Custom Views - I

07 Mar 2017

Contents

last modified: 07-mar-2017 (19:59)

This is part 1 of three part series

Background

I am a kind of guy who hates UI designing and layouts but when it becomes my responsibility to draw them, I make sure I understand them well. I have been observing that whenever we need some control which is not part of android default UI components, we need to add another library to handle it - sometime, a poorly written library.

Getting tired from all this, I decided to go a bit deeper and search about the views. This series of articles will explain most of the things that a developer should know before drawing their own views or custom controls.

Views API

View API contains three main classes

View

A View is the basic building block of user interface in android and every layout component is derived from the View class. e.g. TextView, EditText etc.

View Parent

View Parent is an interface which defines a protocol for a view who wants to be the parent of other views. Both ViewGroup and ViewRootImpl implement ViewParent interface.

View Group

ViewGroup is a special kind of view which acts a container to hold other views e.g. FrameLayout, LinearLayout etc

ViewRootImpl

This is an internal implementation of ViewParent. From docs,

The top of a view hierarchy, implementing the needed protocol between View and the WindowManager. This is for the most part an internal implementation detail of WindowManagerGlobal.

In this series of articles, we are only interested in View class and will explore it as we move forward.

Every view directly/indirectly inherits from View and custom views are no exception. Whenever someone needs to create a Custom View it must be inherited from View class.

View class has many constructors and inheriting from View class enforces us to override at least one constructor.

 View(Context ctx)
 View(Context ctx, AttributeSet attrs)
 View(Context ctx, AttributeSet attrs, int defStyleAttr)
 View(Context ctx, AttributeSet attrs, int defStyleAttr, int defStyleRes)

View(Context ctx)

This constructor is used when you want to create a View from your code. e.g.

    CustomView v = new CustomView(context);

View(Context context, AttributeSet attrs)

Called when a layout is inflated from xml with attributes defined in xml are passed via attrs parameter. This constructor calls

 View(Context ctx, AttributeSet attrs, int defStyleAttr)

with defStyleAttr = 0.

View(Context ctx, AttributeSet attrs, int defStyleAttr)

Called when attributes are applied from class-specific base style from a theme attribute. i.e. a style attribute is present in the xml layout of the view. 0 value for defStyleAttr means; don’t look for defaults.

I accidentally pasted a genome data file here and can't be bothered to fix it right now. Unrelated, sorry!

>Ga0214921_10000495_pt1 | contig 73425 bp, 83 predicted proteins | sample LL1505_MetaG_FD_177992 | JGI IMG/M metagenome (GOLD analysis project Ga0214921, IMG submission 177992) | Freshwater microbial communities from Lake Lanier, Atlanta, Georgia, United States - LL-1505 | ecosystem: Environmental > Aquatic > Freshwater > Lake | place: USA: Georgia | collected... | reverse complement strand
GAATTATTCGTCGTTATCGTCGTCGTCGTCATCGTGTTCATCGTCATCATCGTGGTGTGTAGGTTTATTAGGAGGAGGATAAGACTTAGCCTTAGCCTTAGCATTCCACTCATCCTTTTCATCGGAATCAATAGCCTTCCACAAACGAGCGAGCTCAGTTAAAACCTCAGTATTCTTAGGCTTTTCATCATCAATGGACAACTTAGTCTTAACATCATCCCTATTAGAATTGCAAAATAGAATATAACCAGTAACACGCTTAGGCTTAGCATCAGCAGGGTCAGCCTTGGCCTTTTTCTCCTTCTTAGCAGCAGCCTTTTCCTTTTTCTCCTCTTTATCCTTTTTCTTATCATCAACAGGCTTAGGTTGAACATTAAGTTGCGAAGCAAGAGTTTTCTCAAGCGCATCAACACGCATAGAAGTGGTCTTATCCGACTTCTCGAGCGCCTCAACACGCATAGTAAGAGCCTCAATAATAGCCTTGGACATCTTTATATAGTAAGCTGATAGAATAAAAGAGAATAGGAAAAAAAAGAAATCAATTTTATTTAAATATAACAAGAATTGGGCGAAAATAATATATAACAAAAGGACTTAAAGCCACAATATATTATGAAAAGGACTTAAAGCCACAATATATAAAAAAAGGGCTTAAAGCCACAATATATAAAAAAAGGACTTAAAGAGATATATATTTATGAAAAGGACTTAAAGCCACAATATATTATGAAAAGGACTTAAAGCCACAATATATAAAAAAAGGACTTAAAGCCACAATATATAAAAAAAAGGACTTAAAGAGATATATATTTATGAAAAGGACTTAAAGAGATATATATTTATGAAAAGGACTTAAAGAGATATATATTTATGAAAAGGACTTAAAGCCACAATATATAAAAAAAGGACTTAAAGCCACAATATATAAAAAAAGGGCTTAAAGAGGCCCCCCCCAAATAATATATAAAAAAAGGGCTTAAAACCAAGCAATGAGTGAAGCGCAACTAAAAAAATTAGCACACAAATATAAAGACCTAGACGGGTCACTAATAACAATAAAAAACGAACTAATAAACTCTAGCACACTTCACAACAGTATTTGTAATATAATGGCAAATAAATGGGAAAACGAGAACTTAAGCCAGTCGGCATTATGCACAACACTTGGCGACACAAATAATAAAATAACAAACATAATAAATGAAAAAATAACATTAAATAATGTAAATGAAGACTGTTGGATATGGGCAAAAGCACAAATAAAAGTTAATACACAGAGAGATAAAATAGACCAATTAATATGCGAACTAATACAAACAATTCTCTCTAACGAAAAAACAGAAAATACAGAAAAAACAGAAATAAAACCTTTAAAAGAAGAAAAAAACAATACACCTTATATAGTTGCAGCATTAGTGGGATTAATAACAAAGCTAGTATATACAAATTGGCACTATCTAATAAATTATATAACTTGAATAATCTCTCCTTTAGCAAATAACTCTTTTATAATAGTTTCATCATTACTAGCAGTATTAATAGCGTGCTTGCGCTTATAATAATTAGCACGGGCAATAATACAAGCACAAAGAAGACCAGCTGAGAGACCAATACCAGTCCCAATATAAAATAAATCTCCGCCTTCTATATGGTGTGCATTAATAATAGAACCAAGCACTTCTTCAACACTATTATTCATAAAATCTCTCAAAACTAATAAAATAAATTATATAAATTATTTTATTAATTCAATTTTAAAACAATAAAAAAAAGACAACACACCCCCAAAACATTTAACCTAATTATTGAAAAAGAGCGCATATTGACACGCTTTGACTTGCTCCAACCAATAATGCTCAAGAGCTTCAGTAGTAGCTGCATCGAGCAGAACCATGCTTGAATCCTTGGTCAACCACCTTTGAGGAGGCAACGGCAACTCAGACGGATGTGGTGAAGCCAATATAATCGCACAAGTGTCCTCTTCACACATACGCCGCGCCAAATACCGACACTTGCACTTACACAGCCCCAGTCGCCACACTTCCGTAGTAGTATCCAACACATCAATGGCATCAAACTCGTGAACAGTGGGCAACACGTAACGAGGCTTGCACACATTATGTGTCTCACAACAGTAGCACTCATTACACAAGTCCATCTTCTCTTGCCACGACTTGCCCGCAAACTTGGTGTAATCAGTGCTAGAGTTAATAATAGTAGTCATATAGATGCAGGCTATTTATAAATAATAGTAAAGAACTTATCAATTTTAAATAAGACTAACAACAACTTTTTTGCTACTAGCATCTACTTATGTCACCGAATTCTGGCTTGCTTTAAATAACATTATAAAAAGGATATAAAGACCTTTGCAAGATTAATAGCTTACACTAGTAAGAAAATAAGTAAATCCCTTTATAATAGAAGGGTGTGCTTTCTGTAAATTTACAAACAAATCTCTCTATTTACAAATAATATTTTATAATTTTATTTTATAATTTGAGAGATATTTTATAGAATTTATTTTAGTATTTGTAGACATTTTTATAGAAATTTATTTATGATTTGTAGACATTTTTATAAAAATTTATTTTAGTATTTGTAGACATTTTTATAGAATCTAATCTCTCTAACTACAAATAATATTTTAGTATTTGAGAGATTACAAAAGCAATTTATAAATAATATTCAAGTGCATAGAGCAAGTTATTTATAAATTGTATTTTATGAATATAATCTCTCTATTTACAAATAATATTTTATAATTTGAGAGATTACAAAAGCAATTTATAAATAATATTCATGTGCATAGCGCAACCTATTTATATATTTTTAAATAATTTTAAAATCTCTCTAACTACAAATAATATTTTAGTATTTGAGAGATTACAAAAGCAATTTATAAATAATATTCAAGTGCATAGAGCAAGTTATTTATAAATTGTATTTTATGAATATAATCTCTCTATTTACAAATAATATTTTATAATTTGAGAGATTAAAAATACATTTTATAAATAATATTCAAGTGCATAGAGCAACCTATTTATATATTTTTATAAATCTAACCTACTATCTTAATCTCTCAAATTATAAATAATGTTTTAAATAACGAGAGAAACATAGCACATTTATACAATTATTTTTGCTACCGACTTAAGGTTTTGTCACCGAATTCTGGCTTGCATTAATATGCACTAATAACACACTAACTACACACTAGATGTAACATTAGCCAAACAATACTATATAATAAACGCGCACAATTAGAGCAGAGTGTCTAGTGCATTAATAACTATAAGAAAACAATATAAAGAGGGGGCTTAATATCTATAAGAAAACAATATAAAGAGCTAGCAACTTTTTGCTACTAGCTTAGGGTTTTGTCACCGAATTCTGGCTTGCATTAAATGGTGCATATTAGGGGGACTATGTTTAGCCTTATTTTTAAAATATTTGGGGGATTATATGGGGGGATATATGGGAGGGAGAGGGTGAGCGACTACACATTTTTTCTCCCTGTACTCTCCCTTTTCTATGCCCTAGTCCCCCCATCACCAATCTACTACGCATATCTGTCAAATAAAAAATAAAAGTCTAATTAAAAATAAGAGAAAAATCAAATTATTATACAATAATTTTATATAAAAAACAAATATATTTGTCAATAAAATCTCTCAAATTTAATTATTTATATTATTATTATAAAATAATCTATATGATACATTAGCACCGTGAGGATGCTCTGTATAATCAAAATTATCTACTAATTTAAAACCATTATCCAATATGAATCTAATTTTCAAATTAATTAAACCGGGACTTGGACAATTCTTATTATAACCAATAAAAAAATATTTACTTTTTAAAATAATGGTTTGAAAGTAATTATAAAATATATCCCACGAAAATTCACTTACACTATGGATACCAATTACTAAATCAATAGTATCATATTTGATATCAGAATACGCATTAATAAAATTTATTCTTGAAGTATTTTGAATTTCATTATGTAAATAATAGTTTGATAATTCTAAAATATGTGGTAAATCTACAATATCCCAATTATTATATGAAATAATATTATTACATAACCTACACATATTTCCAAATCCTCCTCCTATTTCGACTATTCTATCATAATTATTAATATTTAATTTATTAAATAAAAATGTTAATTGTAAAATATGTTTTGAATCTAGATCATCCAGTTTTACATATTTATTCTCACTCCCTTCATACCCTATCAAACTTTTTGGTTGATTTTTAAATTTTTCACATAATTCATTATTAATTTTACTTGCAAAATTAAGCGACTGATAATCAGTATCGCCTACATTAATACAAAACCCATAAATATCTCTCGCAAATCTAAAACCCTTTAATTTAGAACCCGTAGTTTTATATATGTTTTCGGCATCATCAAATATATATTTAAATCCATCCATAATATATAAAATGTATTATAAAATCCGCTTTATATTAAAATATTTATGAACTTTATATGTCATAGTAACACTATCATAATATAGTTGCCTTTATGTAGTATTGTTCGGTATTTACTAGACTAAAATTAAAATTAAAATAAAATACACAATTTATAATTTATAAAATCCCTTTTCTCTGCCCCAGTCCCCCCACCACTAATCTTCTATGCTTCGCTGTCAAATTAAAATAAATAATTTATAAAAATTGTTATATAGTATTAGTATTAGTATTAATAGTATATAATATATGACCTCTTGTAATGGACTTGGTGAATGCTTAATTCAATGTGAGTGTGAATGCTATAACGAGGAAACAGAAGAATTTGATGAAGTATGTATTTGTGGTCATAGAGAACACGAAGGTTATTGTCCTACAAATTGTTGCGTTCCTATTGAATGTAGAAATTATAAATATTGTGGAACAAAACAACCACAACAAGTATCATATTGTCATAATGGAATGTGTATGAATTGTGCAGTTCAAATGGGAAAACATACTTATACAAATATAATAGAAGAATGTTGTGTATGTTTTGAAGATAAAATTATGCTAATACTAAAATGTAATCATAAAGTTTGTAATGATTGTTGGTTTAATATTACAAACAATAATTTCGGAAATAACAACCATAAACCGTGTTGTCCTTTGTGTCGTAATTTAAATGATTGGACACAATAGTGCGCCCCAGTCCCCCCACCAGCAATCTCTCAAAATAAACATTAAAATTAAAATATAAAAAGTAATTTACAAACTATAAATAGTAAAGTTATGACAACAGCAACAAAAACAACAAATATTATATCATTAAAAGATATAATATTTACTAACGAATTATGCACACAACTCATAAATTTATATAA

Example from docs ,

This constructor of View allows subclasses to use their own base style when they are inflating. For example, a Button class’s constructor would call this version of the super class constructor and supply R.attr.buttonStyle for defStyleAttr; this allows the theme’s button style to modify all of the base view attributes (in particular its background) as well as the Button class’s attributes.

View(Context ctx, AttributeSet attrs, int defStyleAttr, int defStyleRes)

This constructor is called when a theme attribute referring to a style resource or a style resource is used for default attribute values. It allows subclasses to use their own style when views are inflated.

From docs ,

When determining the final value of a particular attribute, there are four inputs that come into play:

Each of these inputs is considered in-order, with the first listed taking precedence over the following ones. In other words, if in the AttributeSet you have supplied <Button textColor="#ff000000">, then the button’s text will always be black, regardless of what is specified in any of the styles.

Note: This is available for API level >= 21.

InflateException

Sometime (especially when you are new), you will see android.view.InflateException while using your custom view via xml. This error occurs when layout inflater does not find an appropriate constructor to call i.e constructor with context & AttributeSet as parameter or any other constructor. To fix this error, you must atleast override this constructor

View(Context context, AttributeSet attrs)

One last thing, I took me a while to understand what each constructor is for, if this is the case with you, don’t worry! I will go through them again while writing an example view. For now, keep this theory in mind and move forward.

Read part 2 here.